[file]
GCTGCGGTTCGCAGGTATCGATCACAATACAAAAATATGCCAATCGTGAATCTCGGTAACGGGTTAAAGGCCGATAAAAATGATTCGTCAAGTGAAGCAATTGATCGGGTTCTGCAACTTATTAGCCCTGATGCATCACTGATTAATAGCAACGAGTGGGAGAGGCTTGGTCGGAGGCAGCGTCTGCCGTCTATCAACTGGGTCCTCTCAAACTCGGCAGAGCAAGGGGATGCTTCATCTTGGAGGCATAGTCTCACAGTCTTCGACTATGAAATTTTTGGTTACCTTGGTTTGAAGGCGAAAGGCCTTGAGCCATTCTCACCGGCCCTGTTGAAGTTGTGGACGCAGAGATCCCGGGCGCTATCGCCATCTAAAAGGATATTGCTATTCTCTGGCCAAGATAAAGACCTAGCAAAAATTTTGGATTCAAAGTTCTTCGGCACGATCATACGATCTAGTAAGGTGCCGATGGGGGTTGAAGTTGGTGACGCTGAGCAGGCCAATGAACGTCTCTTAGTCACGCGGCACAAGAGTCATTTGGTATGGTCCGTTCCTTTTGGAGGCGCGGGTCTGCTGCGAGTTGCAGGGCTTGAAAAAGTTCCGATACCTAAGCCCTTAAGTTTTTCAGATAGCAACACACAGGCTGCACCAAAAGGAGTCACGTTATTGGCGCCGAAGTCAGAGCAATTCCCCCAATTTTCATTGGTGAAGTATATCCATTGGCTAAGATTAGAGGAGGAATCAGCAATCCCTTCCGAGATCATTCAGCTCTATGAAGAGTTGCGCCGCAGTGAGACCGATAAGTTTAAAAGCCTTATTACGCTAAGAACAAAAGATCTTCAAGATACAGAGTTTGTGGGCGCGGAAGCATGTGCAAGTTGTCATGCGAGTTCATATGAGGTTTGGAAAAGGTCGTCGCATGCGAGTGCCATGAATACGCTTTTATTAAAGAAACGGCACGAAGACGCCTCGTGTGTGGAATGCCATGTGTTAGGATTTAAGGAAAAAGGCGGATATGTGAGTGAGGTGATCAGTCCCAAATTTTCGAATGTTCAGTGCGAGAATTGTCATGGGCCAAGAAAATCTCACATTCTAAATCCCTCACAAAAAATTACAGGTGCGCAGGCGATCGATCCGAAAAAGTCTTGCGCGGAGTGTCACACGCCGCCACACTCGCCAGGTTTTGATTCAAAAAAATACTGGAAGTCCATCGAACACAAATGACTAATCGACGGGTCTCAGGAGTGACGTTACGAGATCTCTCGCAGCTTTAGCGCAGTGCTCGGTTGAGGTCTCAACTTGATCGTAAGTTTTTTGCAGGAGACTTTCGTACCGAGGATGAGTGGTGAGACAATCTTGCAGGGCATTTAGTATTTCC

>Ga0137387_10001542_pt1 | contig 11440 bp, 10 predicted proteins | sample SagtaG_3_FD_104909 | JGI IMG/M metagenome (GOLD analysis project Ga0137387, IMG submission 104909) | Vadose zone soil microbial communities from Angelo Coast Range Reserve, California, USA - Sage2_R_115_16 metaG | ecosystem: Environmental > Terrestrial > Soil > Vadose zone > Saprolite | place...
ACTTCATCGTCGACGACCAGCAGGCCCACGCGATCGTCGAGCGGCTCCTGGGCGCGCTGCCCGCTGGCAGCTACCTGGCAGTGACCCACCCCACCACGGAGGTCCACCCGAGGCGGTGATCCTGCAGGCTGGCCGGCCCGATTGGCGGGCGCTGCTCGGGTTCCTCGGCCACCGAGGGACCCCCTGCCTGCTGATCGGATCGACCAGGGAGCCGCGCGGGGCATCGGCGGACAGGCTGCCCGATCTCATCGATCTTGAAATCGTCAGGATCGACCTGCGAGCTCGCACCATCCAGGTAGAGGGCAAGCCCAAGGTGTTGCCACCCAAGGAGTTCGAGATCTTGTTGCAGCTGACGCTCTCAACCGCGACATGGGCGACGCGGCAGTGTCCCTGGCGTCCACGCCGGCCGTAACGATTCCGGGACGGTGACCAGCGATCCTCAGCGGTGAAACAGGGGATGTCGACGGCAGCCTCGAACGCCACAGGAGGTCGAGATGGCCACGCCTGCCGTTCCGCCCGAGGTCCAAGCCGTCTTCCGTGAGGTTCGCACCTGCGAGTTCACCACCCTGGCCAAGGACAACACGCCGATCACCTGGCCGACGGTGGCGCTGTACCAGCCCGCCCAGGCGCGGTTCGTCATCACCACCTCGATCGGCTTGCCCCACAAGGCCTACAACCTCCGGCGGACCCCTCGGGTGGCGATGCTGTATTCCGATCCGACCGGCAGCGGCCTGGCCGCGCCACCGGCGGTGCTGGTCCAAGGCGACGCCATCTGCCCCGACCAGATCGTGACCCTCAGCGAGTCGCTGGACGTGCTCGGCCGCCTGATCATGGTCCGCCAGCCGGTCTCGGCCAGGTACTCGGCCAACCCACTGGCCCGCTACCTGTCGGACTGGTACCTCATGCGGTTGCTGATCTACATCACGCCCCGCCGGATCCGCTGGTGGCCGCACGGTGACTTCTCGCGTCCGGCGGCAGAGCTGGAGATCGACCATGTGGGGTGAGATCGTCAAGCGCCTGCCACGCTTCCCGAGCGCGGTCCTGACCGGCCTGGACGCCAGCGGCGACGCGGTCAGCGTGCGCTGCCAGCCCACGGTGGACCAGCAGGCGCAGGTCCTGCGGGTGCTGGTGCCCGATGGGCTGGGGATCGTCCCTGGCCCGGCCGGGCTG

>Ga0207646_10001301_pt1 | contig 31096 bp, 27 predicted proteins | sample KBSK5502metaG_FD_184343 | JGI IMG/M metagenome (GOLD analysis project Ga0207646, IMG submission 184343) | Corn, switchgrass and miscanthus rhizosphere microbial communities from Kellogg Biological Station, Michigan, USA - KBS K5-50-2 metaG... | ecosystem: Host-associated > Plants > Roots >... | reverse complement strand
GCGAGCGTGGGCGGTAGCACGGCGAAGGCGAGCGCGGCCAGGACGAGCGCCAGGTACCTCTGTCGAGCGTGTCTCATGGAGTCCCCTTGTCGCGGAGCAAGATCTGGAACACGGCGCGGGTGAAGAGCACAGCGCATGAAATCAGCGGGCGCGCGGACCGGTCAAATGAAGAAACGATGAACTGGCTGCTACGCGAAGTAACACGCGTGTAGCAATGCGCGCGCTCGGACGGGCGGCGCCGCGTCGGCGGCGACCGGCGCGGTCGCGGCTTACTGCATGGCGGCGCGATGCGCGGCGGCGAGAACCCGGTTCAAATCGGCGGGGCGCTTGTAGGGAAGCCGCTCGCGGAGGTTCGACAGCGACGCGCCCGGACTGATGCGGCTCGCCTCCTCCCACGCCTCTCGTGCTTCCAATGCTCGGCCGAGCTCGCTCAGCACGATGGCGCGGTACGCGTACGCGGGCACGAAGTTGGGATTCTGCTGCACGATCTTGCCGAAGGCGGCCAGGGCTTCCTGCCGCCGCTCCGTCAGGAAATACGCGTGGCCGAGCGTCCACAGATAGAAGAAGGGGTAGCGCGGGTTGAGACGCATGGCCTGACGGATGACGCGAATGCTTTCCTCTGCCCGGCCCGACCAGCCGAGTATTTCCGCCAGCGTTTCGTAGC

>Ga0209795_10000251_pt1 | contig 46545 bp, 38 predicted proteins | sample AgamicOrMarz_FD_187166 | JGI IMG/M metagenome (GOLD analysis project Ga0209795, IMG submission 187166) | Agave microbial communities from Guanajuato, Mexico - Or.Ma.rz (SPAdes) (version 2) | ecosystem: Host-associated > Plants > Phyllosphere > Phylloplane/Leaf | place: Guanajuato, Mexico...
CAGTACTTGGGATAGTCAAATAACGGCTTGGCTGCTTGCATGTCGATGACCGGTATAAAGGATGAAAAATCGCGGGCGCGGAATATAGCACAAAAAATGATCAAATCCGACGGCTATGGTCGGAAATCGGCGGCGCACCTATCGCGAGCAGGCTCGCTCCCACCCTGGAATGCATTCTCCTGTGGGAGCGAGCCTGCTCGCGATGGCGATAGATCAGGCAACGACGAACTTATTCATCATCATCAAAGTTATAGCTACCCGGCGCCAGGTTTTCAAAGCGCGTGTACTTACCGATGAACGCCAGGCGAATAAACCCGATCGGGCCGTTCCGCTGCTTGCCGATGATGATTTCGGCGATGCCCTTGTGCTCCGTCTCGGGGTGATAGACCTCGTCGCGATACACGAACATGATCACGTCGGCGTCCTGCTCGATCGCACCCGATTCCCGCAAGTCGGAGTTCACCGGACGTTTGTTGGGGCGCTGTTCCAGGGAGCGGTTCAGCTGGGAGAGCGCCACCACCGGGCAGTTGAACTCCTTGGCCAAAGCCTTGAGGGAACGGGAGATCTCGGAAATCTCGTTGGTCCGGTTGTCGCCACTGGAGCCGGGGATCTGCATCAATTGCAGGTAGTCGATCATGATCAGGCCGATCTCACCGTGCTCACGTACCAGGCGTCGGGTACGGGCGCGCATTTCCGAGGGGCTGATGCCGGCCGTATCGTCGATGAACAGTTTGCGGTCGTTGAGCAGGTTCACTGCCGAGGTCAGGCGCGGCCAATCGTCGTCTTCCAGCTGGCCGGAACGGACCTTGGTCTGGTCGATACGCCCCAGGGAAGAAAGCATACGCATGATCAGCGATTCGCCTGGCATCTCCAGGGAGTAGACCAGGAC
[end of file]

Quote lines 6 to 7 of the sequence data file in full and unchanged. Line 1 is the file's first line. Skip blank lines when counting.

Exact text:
>Ga0209795_10000251_pt1 | contig 46545 bp, 38 predicted proteins | sample AgamicOrMarz_FD_187166 | JGI IMG/M metagenome (GOLD analysis project Ga0209795, IMG submission 187166) | Agave microbial communities from Guanajuato, Mexico - Or.Ma.rz (SPAdes) (version 2) | ecosystem: Host-associated > Plants > Phyllosphere > Phylloplane/Leaf | place: Guanajuato, Mexico...
CAGTACTTGGGATAGTCAAATAACGGCTTGGCTGCTTGCATGTCGATGACCGGTATAAAGGATGAAAAATCGCGGGCGCGGAATATAGCACAAAAAATGATCAAATCCGACGGCTATGGTCGGAAATCGGCGGCGCACCTATCGCGAGCAGGCTCGCTCCCACCCTGGAATGCATTCTCCTGTGGGAGCGAGCCTGCTCGCGATGGCGATAGATCAGGCAACGACGAACTTATTCATCATCATCAAAGTTATAGCTACCCGGCGCCAGGTTTTCAAAGCGCGTGTACTTACCGATGAACGCCAGGCGAATAAACCCGATCGGGCCGTTCCGCTGCTTGCCGATGATGATTTCGGCGATGCCCTTGTGCTCCGTCTCGGGGTGATAGACCTCGTCGCGATACACGAACATGATCACGTCGGCGTCCTGCTCGATCGCACCCGATTCCCGCAAGTCGGAGTTCACCGGACGTTTGTTGGGGCGCTGTTCCAGGGAGCGGTTCAGCTGGGAGAGCGCCACCACCGGGCAGTTGAACTCCTTGGCCAAAGCCTTGAGGGAACGGGAGATCTCGGAAATCTCGTTGGTCCGGTTGTCGCCACTGGAGCCGGGGATCTGCATCAATTGCAGGTAGTCGATCATGATCAGGCCGATCTCACCGTGCTCACGTACCAGGCGTCGGGTACGGGCGCGCATTTCCGAGGGGCTGATGCCGGCCGTATCGTCGATGAACAGTTTGCGGTCGTTGAGCAGGTTCACTGCCGAGGTCAGGCGCGGCCAATCGTCGTCTTCCAGCTGGCCGGAACGGACCTTGGTCTGGTCGATACGCCCCAGGGAAGAAAGCATACGCATGATCAGCGATTCGCCTGGCATCTCCAGGGAGTAGACCAGGAC